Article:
Skip to main content
The Globe and Mail
Support Quality Journalism.
The Globe and Mail
First Access to Latest
Investment News
Collection of curated
e-books and guides
Inform your decisions via
Globe Investor Tools
Just$1.99
per week
for first 24 weeks

Enjoy unlimited digital access
Cancel Anytime
Enjoy Unlimited Digital Access
Get full access to globeandmail.com
Just $1.99per week for the first 24weeks
Just $1.99per week for the first 24weeks
var select={root:".js-sub-pencil",control:".js-sub-pencil-control",open:"o-sub-pencil--open",closed:"o-sub-pencil--closed"},dom={},allowExpand=!0;function pencilInit(o){var e=arguments.length>1&&void 0!==arguments[1]&&arguments[1];select.root=o,dom.root=document.querySelector(select.root),dom.root&&(dom.control=document.querySelector(select.control),dom.control.addEventListener("click",onToggleClicked),setPanelState(e),window.addEventListener("scroll",onWindowScroll),dom.root.removeAttribute("hidden"))}function isPanelOpen(){return dom.root.classList.contains(select.open)}function setPanelState(o){dom.root.classList[o?"add":"remove"](select.open),dom.root.classList[o?"remove":"add"](select.closed),dom.control.setAttribute("aria-expanded",o)}function onToggleClicked(){var l=!isPanelOpen();setPanelState(l)}function onWindowScroll(){window.requestAnimationFrame(function() {var l=isPanelOpen(),n=0===(document.body.scrollTop||document.documentElement.scrollTop);n||l||!allowExpand?n&&l&&(allowExpand=!0,setPanelState(!1)):(allowExpand=!1,setPanelState(!0))});}pencilInit(".js-sub-pencil",!1); // via darwin-bg var slideIndex = 0; carousel(); function carousel() { var i; var x = document.getElementsByClassName("subs_valueprop"); for (i = 0; i < x.length; i++) { x[i].style.display = "none"; } slideIndex++; if (slideIndex> x.length) { slideIndex = 1; } x[slideIndex - 1].style.display = "block"; setTimeout(carousel, 2500); } //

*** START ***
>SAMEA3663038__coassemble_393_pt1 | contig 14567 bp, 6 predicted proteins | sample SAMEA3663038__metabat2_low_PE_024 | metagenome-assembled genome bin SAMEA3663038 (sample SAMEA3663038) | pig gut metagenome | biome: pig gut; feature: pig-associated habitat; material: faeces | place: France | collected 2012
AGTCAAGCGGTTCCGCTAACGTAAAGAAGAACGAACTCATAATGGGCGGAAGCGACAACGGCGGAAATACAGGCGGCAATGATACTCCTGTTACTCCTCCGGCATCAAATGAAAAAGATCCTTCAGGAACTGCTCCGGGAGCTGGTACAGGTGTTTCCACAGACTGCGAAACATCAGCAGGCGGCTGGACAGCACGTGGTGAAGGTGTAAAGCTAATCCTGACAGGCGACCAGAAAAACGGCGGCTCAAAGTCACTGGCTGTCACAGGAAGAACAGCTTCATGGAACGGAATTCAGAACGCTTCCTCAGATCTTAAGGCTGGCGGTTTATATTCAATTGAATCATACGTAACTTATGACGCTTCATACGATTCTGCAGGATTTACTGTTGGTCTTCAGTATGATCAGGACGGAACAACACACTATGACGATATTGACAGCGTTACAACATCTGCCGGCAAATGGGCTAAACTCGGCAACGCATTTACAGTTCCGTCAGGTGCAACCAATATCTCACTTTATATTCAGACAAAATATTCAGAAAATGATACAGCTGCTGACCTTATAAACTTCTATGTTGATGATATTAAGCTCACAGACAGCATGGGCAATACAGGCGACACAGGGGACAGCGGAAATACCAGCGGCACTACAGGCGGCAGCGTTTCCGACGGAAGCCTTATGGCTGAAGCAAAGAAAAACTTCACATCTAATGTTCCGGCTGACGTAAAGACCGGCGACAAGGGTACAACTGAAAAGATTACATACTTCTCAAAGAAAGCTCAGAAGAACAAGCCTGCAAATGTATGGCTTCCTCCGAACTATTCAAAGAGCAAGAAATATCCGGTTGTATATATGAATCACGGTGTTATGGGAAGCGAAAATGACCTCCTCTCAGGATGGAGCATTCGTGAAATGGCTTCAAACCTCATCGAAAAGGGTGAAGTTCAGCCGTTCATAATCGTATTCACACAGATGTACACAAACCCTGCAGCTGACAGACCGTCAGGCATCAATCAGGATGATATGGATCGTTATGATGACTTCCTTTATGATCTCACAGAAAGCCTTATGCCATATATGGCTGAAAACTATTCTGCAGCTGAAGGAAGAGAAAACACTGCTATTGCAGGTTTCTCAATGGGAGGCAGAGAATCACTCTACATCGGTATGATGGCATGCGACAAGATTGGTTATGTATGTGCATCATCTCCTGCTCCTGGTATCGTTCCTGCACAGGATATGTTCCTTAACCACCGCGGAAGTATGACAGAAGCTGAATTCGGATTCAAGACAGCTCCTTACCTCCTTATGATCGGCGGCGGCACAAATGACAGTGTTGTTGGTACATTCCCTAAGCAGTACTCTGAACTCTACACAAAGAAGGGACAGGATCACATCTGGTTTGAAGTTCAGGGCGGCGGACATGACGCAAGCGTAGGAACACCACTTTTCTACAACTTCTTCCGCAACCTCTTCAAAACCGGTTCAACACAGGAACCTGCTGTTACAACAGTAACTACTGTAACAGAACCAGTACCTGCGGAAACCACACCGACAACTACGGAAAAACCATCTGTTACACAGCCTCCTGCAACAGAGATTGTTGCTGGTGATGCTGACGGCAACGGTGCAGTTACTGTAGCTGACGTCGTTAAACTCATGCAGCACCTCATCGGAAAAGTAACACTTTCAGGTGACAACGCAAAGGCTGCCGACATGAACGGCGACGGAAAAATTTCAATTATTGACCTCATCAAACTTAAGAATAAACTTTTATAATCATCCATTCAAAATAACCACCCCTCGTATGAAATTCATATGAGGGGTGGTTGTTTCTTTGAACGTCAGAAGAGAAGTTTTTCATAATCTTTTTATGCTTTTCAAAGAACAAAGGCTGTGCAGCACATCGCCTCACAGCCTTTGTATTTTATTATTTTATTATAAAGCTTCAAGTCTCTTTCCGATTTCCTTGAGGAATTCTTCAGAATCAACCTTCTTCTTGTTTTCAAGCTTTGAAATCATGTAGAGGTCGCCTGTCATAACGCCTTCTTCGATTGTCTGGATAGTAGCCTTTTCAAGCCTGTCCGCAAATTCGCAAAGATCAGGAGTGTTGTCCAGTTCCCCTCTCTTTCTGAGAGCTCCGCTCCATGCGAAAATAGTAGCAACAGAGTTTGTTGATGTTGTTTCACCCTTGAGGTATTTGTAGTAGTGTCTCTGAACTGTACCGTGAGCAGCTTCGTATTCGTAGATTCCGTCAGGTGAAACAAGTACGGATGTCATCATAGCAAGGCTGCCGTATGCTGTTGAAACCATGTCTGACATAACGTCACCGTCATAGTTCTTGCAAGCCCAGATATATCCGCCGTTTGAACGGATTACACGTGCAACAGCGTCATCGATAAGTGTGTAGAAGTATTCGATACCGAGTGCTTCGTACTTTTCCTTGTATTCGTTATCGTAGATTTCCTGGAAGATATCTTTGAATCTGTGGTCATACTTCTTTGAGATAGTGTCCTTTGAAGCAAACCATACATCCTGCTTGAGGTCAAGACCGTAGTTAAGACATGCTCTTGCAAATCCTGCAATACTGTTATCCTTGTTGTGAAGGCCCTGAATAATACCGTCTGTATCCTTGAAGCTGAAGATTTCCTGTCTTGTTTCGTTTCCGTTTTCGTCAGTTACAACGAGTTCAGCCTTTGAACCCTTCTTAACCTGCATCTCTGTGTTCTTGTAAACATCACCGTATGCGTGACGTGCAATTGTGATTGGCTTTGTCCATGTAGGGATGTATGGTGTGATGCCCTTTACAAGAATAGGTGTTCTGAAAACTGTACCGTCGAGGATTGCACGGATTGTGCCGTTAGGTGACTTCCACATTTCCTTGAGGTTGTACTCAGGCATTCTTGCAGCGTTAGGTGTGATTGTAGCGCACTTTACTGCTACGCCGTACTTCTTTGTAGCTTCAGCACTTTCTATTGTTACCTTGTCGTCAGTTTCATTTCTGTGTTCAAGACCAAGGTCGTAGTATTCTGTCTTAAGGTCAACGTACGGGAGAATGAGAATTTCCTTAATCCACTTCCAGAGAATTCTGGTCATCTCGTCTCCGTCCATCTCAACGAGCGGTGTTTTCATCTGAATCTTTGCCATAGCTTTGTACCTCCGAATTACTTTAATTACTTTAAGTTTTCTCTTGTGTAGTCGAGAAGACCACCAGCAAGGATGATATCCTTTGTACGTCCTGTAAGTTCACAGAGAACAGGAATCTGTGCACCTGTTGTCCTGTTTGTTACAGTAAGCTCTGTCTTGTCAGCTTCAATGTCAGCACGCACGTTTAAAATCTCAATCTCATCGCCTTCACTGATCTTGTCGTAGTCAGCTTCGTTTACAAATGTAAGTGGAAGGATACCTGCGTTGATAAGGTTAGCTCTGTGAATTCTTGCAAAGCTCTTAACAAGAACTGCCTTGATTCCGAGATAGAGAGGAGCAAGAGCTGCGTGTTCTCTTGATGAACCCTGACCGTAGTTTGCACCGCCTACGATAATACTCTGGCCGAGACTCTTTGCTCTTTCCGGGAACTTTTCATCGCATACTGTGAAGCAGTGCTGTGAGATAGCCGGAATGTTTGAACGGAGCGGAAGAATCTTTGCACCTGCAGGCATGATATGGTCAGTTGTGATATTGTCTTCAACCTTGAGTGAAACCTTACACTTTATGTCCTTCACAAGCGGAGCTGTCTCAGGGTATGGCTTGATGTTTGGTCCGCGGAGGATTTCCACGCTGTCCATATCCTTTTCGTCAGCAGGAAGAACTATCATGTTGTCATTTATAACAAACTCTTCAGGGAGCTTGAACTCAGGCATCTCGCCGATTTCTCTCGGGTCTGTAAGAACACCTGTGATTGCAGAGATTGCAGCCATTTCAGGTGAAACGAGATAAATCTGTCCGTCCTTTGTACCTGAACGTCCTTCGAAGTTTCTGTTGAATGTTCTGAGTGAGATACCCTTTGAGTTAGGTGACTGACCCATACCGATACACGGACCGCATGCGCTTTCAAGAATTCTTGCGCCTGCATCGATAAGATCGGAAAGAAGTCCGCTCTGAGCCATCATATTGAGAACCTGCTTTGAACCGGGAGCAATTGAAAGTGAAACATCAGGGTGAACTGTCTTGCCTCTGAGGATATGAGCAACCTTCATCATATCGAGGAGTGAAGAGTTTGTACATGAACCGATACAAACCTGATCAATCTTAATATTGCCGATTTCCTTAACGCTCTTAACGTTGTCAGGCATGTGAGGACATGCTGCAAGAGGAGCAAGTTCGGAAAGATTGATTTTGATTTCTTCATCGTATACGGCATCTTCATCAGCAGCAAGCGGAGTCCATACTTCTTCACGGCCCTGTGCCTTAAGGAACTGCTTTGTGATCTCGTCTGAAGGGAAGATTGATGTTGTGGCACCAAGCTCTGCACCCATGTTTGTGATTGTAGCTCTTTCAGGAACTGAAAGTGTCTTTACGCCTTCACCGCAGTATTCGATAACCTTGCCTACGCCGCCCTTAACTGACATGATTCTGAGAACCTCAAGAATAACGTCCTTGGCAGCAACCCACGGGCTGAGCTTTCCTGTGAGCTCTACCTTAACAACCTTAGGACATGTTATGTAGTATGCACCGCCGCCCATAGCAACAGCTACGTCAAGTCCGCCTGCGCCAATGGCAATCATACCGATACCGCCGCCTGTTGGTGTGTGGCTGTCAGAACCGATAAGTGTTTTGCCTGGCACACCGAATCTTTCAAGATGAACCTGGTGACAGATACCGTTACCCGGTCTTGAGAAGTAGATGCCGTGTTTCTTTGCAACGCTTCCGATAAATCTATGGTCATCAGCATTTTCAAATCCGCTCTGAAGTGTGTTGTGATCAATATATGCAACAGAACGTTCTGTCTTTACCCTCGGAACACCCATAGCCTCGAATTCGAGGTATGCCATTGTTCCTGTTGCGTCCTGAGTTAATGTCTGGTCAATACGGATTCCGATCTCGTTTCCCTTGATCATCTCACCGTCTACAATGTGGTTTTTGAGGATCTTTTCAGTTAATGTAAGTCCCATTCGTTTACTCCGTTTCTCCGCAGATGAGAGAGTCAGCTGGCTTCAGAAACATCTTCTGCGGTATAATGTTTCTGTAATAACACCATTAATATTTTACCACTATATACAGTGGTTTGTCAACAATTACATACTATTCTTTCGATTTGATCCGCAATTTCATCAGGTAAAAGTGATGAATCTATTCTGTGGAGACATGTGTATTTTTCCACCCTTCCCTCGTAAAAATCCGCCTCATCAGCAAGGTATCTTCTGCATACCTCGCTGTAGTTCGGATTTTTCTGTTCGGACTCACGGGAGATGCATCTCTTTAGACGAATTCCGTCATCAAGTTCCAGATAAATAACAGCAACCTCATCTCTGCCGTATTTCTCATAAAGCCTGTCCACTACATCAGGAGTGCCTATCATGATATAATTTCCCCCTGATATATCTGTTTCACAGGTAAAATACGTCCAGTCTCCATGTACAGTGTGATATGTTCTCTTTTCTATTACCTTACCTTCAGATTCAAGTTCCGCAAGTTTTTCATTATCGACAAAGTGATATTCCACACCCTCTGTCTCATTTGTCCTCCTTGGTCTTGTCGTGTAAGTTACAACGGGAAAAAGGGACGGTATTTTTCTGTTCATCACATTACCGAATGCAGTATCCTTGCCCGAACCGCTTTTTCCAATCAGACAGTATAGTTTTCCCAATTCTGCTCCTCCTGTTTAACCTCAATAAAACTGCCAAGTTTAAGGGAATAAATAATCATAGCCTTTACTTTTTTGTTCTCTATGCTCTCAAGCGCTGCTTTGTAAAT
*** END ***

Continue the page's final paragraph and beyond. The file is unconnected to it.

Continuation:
Several years ago, a video game notorious for violence and mature content may have saved a family in Texas. Folklore has it that three burglars broke into the family’s home, made their way through the house, and then heard a loud voice shouting, “We have you surrounded! This is the police!” The burglars turned around and took off. The voice they heard was actually a sound effect coming from the video game Grand Theft Auto, which was being played by the homeowner’s grandchildren. The burglars were apprehended and convicted shortly afterward.

Maybe some good can come out of online gaming after all. And if you were to speak to thousands of Canadians, some are earning big dollars online in various ways – including playing video games. The taxman recognizes this, and the Canada Revenue Agency (CRA) has been open about its approach to identifying these folks to make sure they’re paying their share of taxes.

The economies

Story continues below advertisement

CRA has identified four different “platform economies” that it’s focusing on. A platform economy includes various economic and social activities facilitated by use of the internet and mobile apps. These platforms connect buyers and consumers with sellers and service providers. By focusing on these areas, the taxman hopes to uncover unreported income and collect significant tax dollars. Here are those areas: